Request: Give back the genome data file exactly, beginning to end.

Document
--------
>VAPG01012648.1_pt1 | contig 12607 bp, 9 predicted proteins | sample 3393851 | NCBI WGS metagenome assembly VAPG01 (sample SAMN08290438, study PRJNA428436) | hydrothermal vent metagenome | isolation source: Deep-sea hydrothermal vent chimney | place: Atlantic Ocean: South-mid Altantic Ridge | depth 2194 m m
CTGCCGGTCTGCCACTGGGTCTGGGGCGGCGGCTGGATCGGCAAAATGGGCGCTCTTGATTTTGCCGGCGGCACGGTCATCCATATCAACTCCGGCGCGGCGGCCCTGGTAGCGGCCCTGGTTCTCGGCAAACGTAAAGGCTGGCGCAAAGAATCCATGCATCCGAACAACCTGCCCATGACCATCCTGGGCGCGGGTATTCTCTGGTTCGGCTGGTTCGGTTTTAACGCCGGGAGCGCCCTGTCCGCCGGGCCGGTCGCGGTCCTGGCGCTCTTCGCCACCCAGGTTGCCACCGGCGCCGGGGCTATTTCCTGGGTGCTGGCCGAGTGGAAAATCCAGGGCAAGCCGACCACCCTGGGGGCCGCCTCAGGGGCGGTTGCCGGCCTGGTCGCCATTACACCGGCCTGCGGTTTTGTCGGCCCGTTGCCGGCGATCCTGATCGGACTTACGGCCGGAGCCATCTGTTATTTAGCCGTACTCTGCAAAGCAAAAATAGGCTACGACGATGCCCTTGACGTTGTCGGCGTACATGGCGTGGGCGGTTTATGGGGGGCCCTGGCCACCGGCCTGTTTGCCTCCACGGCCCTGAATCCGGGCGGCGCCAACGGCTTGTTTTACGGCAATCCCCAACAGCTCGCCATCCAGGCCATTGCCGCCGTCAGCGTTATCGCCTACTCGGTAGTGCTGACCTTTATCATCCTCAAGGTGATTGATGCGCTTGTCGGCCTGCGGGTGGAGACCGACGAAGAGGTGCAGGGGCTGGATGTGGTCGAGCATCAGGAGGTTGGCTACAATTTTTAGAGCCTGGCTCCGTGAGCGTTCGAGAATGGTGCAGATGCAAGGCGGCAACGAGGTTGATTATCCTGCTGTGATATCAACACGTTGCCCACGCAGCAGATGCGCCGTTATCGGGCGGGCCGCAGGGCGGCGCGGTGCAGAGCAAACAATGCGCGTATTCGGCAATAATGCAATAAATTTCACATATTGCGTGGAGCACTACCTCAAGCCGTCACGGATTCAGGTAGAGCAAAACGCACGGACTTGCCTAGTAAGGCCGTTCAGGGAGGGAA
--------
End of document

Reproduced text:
>VAPG01012648.1_pt1 | contig 12607 bp, 9 predicted proteins | sample 3393851 | NCBI WGS metagenome assembly VAPG01 (sample SAMN08290438, study PRJNA428436) | hydrothermal vent metagenome | isolation source: Deep-sea hydrothermal vent chimney | place: Atlantic Ocean: South-mid Altantic Ridge | depth 2194 m m
CTGCCGGTCTGCCACTGGGTCTGGGGCGGCGGCTGGATCGGCAAAATGGGCGCTCTTGATTTTGCCGGCGGCACGGTCATCCATATCAACTCCGGCGCGGCGGCCCTGGTAGCGGCCCTGGTTCTCGGCAAACGTAAAGGCTGGCGCAAAGAATCCATGCATCCGAACAACCTGCCCATGACCATCCTGGGCGCGGGTATTCTCTGGTTCGGCTGGTTCGGTTTTAACGCCGGGAGCGCCCTGTCCGCCGGGCCGGTCGCGGTCCTGGCGCTCTTCGCCACCCAGGTTGCCACCGGCGCCGGGGCTATTTCCTGGGTGCTGGCCGAGTGGAAAATCCAGGGCAAGCCGACCACCCTGGGGGCCGCCTCAGGGGCGGTTGCCGGCCTGGTCGCCATTACACCGGCCTGCGGTTTTGTCGGCCCGTTGCCGGCGATCCTGATCGGACTTACGGCCGGAGCCATCTGTTATTTAGCCGTACTCTGCAAAGCAAAAATAGGCTACGACGATGCCCTTGACGTTGTCGGCGTACATGGCGTGGGCGGTTTATGGGGGGCCCTGGCCACCGGCCTGTTTGCCTCCACGGCCCTGAATCCGGGCGGCGCCAACGGCTTGTTTTACGGCAATCCCCAACAGCTCGCCATCCAGGCCATTGCCGCCGTCAGCGTTATCGCCTACTCGGTAGTGCTGACCTTTATCATCCTCAAGGTGATTGATGCGCTTGTCGGCCTGCGGGTGGAGACCGACGAAGAGGTGCAGGGGCTGGATGTGGTCGAGCATCAGGAGGTTGGCTACAATTTTTAGAGCCTGGCTCCGTGAGCGTTCGAGAATGGTGCAGATGCAAGGCGGCAACGAGGTTGATTATCCTGCTGTGATATCAACACGTTGCCCACGCAGCAGATGCGCCGTTATCGGGCGGGCCGCAGGGCGGCGCGGTGCAGAGCAAACAATGCGCGTATTCGGCAATAATGCAATAAATTTCACATATTGCGTGGAGCACTACCTCAAGCCGTCACGGATTCAGGTAGAGCAAAACGCACGGACTTGCCTAGTAAGGCCGTTCAGGGAGGGAA